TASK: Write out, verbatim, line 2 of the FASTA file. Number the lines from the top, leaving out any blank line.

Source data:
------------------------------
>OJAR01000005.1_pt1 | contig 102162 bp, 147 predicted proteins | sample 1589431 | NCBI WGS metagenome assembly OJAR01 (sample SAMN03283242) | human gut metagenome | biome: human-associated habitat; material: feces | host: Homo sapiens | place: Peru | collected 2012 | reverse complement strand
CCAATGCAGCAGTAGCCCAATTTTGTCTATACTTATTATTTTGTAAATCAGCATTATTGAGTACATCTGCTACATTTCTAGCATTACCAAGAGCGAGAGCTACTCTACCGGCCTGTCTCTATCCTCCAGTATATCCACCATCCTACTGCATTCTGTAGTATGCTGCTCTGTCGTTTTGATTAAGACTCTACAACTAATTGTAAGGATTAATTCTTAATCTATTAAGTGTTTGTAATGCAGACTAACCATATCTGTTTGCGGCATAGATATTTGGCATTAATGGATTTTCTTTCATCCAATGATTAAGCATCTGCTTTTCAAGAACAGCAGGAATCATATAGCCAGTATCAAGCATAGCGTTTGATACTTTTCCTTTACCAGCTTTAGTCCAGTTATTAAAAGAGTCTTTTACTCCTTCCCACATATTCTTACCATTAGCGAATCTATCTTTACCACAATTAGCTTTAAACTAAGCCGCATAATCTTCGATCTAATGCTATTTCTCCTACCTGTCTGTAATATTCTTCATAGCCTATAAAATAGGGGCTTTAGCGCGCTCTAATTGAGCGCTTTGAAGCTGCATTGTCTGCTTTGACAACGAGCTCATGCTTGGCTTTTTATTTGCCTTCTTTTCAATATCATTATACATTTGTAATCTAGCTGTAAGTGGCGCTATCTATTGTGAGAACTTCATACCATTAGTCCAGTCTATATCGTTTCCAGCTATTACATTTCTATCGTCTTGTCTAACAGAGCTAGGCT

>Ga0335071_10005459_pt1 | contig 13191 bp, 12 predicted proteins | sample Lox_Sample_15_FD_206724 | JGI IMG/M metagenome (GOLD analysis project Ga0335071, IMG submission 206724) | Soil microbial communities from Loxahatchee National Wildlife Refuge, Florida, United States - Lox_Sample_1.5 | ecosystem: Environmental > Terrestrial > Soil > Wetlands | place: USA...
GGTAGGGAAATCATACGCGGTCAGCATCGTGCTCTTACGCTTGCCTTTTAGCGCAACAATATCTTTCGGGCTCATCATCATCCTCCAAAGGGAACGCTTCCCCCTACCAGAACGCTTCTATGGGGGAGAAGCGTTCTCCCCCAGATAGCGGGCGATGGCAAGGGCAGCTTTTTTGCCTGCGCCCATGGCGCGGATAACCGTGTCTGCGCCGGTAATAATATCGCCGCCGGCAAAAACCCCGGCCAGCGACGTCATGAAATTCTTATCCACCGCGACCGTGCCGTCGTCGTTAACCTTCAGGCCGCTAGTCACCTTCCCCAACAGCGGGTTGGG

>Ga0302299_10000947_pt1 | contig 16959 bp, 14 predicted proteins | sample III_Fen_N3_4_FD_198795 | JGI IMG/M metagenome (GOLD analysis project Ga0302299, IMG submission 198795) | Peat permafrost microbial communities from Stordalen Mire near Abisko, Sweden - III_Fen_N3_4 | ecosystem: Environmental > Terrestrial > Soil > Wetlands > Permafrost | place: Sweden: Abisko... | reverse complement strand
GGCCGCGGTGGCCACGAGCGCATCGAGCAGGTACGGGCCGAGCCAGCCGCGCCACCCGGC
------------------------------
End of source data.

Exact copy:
CCAATGCAGCAGTAGCCCAATTTTGTCTATACTTATTATTTTGTAAATCAGCATTATTGAGTACATCTGCTACATTTCTAGCATTACCAAGAGCGAGAGCTACTCTACCGGCCTGTCTCTATCCTCCAGTATATCCACCATCCTACTGCATTCTGTAGTATGCTGCTCTGTCGTTTTGATTAAGACTCTACAACTAATTGTAAGGATTAATTCTTAATCTATTAAGTGTTTGTAATGCAGACTAACCATATCTGTTTGCGGCATAGATATTTGGCATTAATGGATTTTCTTTCATCCAATGATTAAGCATCTGCTTTTCAAGAACAGCAGGAATCATATAGCCAGTATCAAGCATAGCGTTTGATACTTTTCCTTTACCAGCTTTAGTCCAGTTATTAAAAGAGTCTTTTACTCCTTCCCACATATTCTTACCATTAGCGAATCTATCTTTACCACAATTAGCTTTAAACTAAGCCGCATAATCTTCGATCTAATGCTATTTCTCCTACCTGTCTGTAATATTCTTCATAGCCTATAAAATAGGGGCTTTAGCGCGCTCTAATTGAGCGCTTTGAAGCTGCATTGTCTGCTTTGACAACGAGCTCATGCTTGGCTTTTTATTTGCCTTCTTTTCAATATCATTATACATTTGTAATCTAGCTGTAAGTGGCGCTATCTATTGTGAGAACTTCATACCATTAGTCCAGTCTATATCGTTTCCAGCTATTACATTTCTATCGTCTTGTCTAACAGAGCTAGGCT